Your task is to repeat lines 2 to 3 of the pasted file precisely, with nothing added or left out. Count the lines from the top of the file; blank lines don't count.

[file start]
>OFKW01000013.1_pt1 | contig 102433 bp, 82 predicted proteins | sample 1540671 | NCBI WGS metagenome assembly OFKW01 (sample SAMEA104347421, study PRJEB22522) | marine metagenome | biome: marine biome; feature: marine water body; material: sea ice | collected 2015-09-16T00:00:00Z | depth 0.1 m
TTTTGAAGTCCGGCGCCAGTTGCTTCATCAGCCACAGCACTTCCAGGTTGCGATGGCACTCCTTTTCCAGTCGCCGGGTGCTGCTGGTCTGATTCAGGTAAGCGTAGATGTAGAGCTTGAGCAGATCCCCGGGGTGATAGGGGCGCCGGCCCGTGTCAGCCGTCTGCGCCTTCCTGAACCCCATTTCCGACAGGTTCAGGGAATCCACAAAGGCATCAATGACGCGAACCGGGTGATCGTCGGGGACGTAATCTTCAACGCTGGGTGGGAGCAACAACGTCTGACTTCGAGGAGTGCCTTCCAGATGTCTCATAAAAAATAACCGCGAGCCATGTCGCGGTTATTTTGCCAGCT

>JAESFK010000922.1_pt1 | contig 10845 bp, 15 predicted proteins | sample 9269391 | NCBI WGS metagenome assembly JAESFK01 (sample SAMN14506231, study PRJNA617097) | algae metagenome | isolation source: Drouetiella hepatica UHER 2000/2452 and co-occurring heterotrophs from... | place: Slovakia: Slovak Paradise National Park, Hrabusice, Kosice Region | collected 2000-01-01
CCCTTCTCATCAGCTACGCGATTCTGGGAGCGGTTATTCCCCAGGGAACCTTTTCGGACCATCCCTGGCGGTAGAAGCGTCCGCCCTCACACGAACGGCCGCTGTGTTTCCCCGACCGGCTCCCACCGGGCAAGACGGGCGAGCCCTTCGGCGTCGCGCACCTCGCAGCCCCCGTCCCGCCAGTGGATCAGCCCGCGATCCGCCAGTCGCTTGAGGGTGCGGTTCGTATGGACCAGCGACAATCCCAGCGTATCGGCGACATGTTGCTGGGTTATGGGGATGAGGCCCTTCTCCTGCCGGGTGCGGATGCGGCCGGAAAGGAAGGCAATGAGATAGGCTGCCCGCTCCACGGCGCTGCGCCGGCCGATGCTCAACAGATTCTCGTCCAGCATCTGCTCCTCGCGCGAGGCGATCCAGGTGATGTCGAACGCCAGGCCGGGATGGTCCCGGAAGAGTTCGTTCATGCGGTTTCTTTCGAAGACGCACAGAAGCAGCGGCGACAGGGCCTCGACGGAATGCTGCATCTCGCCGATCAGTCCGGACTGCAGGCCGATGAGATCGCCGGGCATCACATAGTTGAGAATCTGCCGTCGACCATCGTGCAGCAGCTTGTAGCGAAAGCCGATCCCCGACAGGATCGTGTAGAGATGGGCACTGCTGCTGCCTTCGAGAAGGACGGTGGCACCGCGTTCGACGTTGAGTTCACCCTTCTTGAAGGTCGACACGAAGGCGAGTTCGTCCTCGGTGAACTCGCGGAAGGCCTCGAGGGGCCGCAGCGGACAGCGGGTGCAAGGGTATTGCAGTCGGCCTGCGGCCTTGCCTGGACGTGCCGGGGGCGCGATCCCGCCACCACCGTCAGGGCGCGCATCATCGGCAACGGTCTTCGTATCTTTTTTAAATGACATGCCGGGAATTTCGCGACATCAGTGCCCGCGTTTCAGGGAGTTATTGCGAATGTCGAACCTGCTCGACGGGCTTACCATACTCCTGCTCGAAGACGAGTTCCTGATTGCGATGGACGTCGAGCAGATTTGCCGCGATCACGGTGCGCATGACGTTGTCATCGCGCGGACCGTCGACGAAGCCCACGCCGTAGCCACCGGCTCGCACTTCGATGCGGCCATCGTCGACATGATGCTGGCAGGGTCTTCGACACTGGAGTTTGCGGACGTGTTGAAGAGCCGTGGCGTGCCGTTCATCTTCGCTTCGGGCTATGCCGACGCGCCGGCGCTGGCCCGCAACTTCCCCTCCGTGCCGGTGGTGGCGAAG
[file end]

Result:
TTTTGAAGTCCGGCGCCAGTTGCTTCATCAGCCACAGCACTTCCAGGTTGCGATGGCACTCCTTTTCCAGTCGCCGGGTGCTGCTGGTCTGATTCAGGTAAGCGTAGATGTAGAGCTTGAGCAGATCCCCGGGGTGATAGGGGCGCCGGCCCGTGTCAGCCGTCTGCGCCTTCCTGAACCCCATTTCCGACAGGTTCAGGGAATCCACAAAGGCATCAATGACGCGAACCGGGTGATCGTCGGGGACGTAATCTTCAACGCTGGGTGGGAGCAACAACGTCTGACTTCGAGGAGTGCCTTCCAGATGTCTCATAAAAAATAACCGCGAGCCATGTCGCGGTTATTTTGCCAGCT

>JAESFK010000922.1_pt1 | contig 10845 bp, 15 predicted proteins | sample 9269391 | NCBI WGS metagenome assembly JAESFK01 (sample SAMN14506231, study PRJNA617097) | algae metagenome | isolation source: Drouetiella hepatica UHER 2000/2452 and co-occurring heterotrophs from... | place: Slovakia: Slovak Paradise National Park, Hrabusice, Kosice Region | collected 2000-01-01